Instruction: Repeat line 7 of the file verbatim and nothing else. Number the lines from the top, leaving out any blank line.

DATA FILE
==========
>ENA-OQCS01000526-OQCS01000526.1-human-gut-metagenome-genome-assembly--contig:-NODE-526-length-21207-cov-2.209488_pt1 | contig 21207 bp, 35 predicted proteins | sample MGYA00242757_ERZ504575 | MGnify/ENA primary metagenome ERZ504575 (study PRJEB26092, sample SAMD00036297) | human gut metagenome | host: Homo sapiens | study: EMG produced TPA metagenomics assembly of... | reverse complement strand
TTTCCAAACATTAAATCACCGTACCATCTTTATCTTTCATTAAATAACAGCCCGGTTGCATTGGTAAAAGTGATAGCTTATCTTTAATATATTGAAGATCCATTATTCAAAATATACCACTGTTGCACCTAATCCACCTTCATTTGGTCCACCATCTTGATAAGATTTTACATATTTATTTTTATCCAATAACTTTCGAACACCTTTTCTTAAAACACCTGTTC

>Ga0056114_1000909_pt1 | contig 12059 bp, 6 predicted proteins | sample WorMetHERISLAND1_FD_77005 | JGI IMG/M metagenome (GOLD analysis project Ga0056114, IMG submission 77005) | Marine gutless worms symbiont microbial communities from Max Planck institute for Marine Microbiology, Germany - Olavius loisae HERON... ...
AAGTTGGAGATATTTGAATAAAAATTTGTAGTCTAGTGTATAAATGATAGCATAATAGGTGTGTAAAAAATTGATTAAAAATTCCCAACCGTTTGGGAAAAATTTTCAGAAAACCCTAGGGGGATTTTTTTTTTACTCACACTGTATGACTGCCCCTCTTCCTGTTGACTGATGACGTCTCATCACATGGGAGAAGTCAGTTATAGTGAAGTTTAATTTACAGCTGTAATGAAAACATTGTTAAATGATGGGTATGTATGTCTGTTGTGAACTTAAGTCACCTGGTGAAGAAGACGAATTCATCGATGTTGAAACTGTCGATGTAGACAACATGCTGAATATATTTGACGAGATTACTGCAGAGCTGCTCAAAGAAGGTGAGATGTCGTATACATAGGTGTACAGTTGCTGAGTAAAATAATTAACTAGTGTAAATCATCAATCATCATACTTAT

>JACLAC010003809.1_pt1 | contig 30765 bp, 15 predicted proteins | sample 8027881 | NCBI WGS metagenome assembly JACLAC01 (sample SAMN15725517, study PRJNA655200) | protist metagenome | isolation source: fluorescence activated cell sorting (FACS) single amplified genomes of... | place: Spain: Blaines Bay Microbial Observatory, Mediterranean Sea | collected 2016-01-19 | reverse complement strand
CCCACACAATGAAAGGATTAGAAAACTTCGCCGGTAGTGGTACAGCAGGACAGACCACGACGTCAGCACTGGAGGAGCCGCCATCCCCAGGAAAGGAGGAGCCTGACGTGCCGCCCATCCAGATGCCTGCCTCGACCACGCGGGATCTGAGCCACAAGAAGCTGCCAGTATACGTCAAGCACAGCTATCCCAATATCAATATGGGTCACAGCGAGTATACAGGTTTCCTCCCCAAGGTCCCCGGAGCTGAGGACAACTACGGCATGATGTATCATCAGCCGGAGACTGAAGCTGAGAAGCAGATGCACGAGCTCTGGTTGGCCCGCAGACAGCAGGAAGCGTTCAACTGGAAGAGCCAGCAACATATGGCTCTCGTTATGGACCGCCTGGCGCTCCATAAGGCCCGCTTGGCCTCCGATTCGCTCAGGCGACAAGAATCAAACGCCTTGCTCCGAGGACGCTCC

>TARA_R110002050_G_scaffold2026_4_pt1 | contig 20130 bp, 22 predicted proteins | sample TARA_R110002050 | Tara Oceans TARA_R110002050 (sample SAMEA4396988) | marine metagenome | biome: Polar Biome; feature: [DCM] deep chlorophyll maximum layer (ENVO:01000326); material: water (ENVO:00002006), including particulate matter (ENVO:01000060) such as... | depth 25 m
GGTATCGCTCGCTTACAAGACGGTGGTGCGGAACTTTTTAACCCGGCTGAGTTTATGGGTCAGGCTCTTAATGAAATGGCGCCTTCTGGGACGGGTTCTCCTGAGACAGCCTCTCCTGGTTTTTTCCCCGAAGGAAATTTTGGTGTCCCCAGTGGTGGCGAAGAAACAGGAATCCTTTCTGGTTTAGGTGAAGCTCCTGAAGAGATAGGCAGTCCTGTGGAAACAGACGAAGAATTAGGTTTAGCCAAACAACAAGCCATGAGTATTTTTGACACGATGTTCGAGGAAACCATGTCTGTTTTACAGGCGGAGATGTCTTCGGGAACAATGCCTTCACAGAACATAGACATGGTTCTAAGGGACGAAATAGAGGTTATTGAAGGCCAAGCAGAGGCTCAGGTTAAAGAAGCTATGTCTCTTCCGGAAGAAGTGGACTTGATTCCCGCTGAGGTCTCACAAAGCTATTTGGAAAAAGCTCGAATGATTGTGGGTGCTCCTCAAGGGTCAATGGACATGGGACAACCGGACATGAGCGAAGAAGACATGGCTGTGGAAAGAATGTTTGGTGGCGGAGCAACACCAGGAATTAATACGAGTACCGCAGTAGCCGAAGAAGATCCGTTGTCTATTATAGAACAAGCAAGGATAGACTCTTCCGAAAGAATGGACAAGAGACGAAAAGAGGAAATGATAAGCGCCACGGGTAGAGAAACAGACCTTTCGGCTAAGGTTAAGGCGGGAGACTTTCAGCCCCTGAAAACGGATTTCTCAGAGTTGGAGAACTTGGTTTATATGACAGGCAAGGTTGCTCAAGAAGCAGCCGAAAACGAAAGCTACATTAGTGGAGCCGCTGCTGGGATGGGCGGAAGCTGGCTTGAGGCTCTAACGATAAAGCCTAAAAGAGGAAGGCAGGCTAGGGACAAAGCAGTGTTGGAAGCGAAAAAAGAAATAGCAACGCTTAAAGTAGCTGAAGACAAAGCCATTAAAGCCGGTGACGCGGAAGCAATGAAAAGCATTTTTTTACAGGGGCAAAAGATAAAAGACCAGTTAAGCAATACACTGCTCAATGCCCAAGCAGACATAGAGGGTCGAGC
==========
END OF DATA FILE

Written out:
>TARA_R110002050_G_scaffold2026_4_pt1 | contig 20130 bp, 22 predicted proteins | sample TARA_R110002050 | Tara Oceans TARA_R110002050 (sample SAMEA4396988) | marine metagenome | biome: Polar Biome; feature: [DCM] deep chlorophyll maximum layer (ENVO:01000326); material: water (ENVO:00002006), including particulate matter (ENVO:01000060) such as... | depth 25 m